“Facebook” of a century past: New access to Mennonitische Rundschau Index Vol. 4
The long-awaited volume 4 subject and author index to the internationally read Mennonitische Rundschau has been completed thanks to Bert Friesen, with financial support from the D. F. Plett Historical Research Foundation. The 1,394-page index provides simplified access to the German-language paper in the years 1910–1919. Friesen indexed the periodical with a fine-toothed comb so that researchers could find the proverbial “needle in a hay stack.”
The index represents an intellectual organization of the vast and varied contents in the paper. Friesen believes that providing an index was urgent because increasingly fewer people in North America have the skills to read the German language, especially in the Gothic script. This index is designed for the English reader, giving students, scholars, genealogists, community historians, novelists, film producers, etc. pointers to information they want, which makes working through the archaic font manageable.
If the index were taken apart and laid out, it would cover 820 square meters of space. In contrast, the paper that Friesen read was published once a week and had 16 pages and covers 5,491 square meters. The index is now the key to accessing the contents in the paper.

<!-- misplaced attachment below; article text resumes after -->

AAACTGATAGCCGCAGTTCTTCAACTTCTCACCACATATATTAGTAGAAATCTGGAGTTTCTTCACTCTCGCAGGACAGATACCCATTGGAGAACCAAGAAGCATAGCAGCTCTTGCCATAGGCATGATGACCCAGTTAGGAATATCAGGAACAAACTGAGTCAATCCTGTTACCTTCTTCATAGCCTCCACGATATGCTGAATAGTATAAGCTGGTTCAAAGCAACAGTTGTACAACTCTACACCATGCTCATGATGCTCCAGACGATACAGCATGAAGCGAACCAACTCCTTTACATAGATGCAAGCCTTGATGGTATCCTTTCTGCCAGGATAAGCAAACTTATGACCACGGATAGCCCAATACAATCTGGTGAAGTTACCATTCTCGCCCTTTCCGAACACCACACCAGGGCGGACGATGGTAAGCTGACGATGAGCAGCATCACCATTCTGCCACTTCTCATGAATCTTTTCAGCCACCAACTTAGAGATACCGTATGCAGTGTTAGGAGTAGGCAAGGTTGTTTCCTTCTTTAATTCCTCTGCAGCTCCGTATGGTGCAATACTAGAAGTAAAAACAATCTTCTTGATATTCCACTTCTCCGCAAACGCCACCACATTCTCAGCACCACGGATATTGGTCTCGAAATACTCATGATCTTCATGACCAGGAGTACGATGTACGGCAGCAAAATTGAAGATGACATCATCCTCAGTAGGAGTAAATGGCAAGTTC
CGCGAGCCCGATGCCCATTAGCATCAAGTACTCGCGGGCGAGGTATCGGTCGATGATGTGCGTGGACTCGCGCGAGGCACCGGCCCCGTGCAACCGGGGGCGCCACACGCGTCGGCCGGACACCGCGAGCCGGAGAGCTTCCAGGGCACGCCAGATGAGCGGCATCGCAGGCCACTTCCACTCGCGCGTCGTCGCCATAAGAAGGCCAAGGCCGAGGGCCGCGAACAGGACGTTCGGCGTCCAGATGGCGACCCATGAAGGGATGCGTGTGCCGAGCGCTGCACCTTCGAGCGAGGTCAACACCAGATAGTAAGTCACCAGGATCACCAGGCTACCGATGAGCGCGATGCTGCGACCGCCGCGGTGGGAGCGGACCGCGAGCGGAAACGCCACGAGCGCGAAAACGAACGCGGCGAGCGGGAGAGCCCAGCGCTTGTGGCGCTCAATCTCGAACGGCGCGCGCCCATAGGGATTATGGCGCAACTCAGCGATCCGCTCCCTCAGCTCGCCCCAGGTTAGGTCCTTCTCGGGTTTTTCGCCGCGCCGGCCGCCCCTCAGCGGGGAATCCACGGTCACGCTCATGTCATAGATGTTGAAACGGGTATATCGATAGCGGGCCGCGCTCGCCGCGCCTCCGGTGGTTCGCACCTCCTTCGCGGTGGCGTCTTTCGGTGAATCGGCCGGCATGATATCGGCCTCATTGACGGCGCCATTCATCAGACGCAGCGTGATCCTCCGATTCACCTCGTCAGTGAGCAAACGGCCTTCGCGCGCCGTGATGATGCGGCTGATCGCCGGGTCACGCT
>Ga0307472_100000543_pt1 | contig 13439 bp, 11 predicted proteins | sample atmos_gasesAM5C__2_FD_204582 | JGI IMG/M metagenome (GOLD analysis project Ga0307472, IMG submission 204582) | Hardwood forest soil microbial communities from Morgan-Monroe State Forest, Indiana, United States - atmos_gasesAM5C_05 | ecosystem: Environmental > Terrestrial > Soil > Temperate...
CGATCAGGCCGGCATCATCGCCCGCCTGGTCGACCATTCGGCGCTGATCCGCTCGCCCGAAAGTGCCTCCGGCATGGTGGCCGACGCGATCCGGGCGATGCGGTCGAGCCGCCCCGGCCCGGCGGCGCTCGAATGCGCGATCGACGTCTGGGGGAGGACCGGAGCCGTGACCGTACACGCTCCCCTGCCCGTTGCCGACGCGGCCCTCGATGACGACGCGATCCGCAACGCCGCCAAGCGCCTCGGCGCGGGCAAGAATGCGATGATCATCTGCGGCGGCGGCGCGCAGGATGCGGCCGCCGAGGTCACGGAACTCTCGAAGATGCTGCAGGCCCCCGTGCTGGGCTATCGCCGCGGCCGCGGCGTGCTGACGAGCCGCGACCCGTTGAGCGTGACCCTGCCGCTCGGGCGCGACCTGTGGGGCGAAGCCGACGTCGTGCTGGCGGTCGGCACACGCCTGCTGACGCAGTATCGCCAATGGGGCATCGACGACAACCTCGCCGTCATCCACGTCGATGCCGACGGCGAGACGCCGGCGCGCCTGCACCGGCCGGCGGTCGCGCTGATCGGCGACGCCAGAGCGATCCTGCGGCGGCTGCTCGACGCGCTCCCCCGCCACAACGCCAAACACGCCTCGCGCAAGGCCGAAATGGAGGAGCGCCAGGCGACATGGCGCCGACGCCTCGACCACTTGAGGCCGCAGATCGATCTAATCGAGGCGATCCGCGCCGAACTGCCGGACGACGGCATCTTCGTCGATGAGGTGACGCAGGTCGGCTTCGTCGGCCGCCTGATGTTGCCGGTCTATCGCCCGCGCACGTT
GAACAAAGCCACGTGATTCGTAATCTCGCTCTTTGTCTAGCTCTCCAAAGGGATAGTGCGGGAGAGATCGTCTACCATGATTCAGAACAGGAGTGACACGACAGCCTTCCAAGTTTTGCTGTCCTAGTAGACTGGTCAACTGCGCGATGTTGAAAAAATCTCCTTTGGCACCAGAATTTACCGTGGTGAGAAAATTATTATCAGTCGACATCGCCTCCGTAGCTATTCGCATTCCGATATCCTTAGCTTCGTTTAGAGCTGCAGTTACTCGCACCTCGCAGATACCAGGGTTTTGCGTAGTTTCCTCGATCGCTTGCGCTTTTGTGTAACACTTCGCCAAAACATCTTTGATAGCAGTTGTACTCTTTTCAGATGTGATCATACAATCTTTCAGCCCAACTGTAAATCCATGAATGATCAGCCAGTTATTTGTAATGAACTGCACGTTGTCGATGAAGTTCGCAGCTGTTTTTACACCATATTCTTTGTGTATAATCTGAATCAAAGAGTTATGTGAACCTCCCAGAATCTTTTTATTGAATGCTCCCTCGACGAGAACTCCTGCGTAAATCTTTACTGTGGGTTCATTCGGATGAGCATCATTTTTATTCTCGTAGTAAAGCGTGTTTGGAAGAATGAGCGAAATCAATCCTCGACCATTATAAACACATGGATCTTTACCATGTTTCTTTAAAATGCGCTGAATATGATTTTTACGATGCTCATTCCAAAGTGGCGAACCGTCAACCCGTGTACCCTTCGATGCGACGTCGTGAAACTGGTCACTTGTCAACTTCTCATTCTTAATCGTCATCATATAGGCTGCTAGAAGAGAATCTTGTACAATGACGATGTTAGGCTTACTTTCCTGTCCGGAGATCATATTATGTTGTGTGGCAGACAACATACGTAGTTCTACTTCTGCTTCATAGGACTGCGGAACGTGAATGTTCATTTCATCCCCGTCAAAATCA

In 1910–1919, the Mennonitische Rundschau was published in Scottdale, Pa. The paper began publishing in 1878 and ended in Winnipeg in 2007, making it one of North America’s longest-running German-language papers.
It was the Facebook of 100 years ago. It was a forum where average people would write about their family and community so that relations in the next province or continent could stay connected. As the Mennonite community spread from Russia to Canada and the U.S., the Rundschau kept the inter-Mennonite web of family and friends connected.
The creation of this index has been six years in the making and accompanies volumes 1–3, 5 and 6. Friesen has been the workhorse behind the indexing project that saw its first volume published in 1990, covering the 1880–1889 decade. He is responsible for volumes 1–4. The index itself shows the vast range of topics people were writing about: farming, war, weddings, anniversaries, courtship, health, births, deaths, earth quakes, blizzards, missions, worship, airships, dreams, Eskimos, insects and discipleship, to name a few.
For inquiries about Mennonitische Rundschau index volume 4, contact the Centre for Mennonite Brethren Studies. Digital copies of the other five indices can be found on the Centre’s website.
—This article, written by Conrad Stoesz, archivist at the Centre for MB Studies, first appeared in the Mennonite Historian.